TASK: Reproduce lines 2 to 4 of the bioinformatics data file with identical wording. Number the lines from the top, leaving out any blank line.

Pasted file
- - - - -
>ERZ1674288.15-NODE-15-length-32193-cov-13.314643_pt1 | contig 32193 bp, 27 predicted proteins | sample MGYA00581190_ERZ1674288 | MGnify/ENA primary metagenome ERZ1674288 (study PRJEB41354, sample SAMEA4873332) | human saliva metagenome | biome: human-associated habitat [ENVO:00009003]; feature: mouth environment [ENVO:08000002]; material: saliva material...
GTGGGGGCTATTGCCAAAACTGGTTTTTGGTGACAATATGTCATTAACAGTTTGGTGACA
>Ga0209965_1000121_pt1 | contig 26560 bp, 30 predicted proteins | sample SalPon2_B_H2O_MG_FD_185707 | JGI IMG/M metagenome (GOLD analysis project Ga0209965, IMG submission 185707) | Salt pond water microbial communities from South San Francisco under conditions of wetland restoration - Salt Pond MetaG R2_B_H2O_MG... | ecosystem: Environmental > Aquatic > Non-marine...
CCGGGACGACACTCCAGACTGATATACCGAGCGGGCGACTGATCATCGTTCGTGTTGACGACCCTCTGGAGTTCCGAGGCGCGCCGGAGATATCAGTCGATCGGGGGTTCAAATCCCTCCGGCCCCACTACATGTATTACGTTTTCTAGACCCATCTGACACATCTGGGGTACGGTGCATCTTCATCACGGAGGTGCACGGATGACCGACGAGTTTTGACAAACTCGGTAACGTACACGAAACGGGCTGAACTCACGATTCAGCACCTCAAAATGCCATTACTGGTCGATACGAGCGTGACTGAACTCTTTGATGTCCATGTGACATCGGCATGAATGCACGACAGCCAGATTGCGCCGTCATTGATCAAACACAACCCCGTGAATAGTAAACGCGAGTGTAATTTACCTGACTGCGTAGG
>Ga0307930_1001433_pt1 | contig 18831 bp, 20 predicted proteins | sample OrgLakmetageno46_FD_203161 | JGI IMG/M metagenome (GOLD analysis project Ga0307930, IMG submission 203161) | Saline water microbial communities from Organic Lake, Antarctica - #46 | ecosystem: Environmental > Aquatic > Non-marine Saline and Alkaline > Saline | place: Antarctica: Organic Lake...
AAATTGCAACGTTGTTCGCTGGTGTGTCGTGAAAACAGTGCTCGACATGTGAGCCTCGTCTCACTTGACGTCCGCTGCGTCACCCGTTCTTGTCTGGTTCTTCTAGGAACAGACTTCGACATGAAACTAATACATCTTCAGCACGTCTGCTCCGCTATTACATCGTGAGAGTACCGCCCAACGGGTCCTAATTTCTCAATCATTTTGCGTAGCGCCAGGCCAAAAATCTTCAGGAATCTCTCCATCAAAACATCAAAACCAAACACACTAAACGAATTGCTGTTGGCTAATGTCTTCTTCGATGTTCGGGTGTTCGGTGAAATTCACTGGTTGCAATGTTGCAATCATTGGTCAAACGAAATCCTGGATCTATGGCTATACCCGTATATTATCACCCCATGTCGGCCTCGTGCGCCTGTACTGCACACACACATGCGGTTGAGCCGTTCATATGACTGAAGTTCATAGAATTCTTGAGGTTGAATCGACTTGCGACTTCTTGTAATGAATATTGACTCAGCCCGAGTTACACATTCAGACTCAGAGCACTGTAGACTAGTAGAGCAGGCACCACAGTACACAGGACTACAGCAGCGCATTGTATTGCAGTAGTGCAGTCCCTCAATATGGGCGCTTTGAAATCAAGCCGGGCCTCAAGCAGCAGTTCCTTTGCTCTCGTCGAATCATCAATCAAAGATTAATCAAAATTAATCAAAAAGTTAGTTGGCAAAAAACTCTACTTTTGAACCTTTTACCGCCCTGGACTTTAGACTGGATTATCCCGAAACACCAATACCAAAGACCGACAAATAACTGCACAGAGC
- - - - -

GTGGGGGCTATTGCCAAAACTGGTTTTTGGTGACAATATGTCATTAACAGTTTGGTGACA
>Ga0209965_1000121_pt1 | contig 26560 bp, 30 predicted proteins | sample SalPon2_B_H2O_MG_FD_185707 | JGI IMG/M metagenome (GOLD analysis project Ga0209965, IMG submission 185707) | Salt pond water microbial communities from South San Francisco under conditions of wetland restoration - Salt Pond MetaG R2_B_H2O_MG... | ecosystem: Environmental > Aquatic > Non-marine...
CCGGGACGACACTCCAGACTGATATACCGAGCGGGCGACTGATCATCGTTCGTGTTGACGACCCTCTGGAGTTCCGAGGCGCGCCGGAGATATCAGTCGATCGGGGGTTCAAATCCCTCCGGCCCCACTACATGTATTACGTTTTCTAGACCCATCTGACACATCTGGGGTACGGTGCATCTTCATCACGGAGGTGCACGGATGACCGACGAGTTTTGACAAACTCGGTAACGTACACGAAACGGGCTGAACTCACGATTCAGCACCTCAAAATGCCATTACTGGTCGATACGAGCGTGACTGAACTCTTTGATGTCCATGTGACATCGGCATGAATGCACGACAGCCAGATTGCGCCGTCATTGATCAAACACAACCCCGTGAATAGTAAACGCGAGTGTAATTTACCTGACTGCGTAGG